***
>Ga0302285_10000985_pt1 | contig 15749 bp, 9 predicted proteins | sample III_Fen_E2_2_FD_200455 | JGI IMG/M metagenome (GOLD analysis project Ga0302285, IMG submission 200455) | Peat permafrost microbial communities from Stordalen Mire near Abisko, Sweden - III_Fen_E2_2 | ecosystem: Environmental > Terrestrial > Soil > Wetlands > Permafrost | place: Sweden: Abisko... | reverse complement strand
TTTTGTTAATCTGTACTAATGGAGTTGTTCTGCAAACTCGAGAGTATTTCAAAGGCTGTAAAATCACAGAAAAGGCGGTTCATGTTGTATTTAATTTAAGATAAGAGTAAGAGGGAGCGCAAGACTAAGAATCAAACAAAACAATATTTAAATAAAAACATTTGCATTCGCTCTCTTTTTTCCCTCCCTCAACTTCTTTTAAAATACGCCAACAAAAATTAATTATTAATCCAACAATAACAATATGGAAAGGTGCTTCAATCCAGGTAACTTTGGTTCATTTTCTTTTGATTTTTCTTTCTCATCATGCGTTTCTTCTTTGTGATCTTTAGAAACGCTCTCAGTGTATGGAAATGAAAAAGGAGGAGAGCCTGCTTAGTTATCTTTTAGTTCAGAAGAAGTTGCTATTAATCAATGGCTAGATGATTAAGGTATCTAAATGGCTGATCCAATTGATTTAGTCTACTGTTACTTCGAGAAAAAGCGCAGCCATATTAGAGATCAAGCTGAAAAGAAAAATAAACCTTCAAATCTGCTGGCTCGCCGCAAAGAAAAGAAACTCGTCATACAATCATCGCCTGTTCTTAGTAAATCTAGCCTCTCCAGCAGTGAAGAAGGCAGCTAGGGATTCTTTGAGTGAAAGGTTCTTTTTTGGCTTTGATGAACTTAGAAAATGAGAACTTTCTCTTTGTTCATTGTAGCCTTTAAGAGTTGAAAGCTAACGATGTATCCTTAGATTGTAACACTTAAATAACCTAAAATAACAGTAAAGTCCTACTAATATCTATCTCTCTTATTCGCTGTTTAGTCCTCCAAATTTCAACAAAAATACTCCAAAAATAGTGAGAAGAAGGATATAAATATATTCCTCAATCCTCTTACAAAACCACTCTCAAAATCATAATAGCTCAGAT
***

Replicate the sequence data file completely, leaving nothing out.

>Ga0302285_10000985_pt1 | contig 15749 bp, 9 predicted proteins | sample III_Fen_E2_2_FD_200455 | JGI IMG/M metagenome (GOLD analysis project Ga0302285, IMG submission 200455) | Peat permafrost microbial communities from Stordalen Mire near Abisko, Sweden - III_Fen_E2_2 | ecosystem: Environmental > Terrestrial > Soil > Wetlands > Permafrost | place: Sweden: Abisko... | reverse complement strand
TTTTGTTAATCTGTACTAATGGAGTTGTTCTGCAAACTCGAGAGTATTTCAAAGGCTGTAAAATCACAGAAAAGGCGGTTCATGTTGTATTTAATTTAAGATAAGAGTAAGAGGGAGCGCAAGACTAAGAATCAAACAAAACAATATTTAAATAAAAACATTTGCATTCGCTCTCTTTTTTCCCTCCCTCAACTTCTTTTAAAATACGCCAACAAAAATTAATTATTAATCCAACAATAACAATATGGAAAGGTGCTTCAATCCAGGTAACTTTGGTTCATTTTCTTTTGATTTTTCTTTCTCATCATGCGTTTCTTCTTTGTGATCTTTAGAAACGCTCTCAGTGTATGGAAATGAAAAAGGAGGAGAGCCTGCTTAGTTATCTTTTAGTTCAGAAGAAGTTGCTATTAATCAATGGCTAGATGATTAAGGTATCTAAATGGCTGATCCAATTGATTTAGTCTACTGTTACTTCGAGAAAAAGCGCAGCCATATTAGAGATCAAGCTGAAAAGAAAAATAAACCTTCAAATCTGCTGGCTCGCCGCAAAGAAAAGAAACTCGTCATACAATCATCGCCTGTTCTTAGTAAATCTAGCCTCTCCAGCAGTGAAGAAGGCAGCTAGGGATTCTTTGAGTGAAAGGTTCTTTTTTGGCTTTGATGAACTTAGAAAATGAGAACTTTCTCTTTGTTCATTGTAGCCTTTAAGAGTTGAAAGCTAACGATGTATCCTTAGATTGTAACACTTAAATAACCTAAAATAACAGTAAAGTCCTACTAATATCTATCTCTCTTATTCGCTGTTTAGTCCTCCAAATTTCAACAAAAATACTCCAAAAATAGTGAGAAGAAGGATATAAATATATTCCTCAATCCTCTTACAAAACCACTCTCAAAATCATAATAGCTCAGAT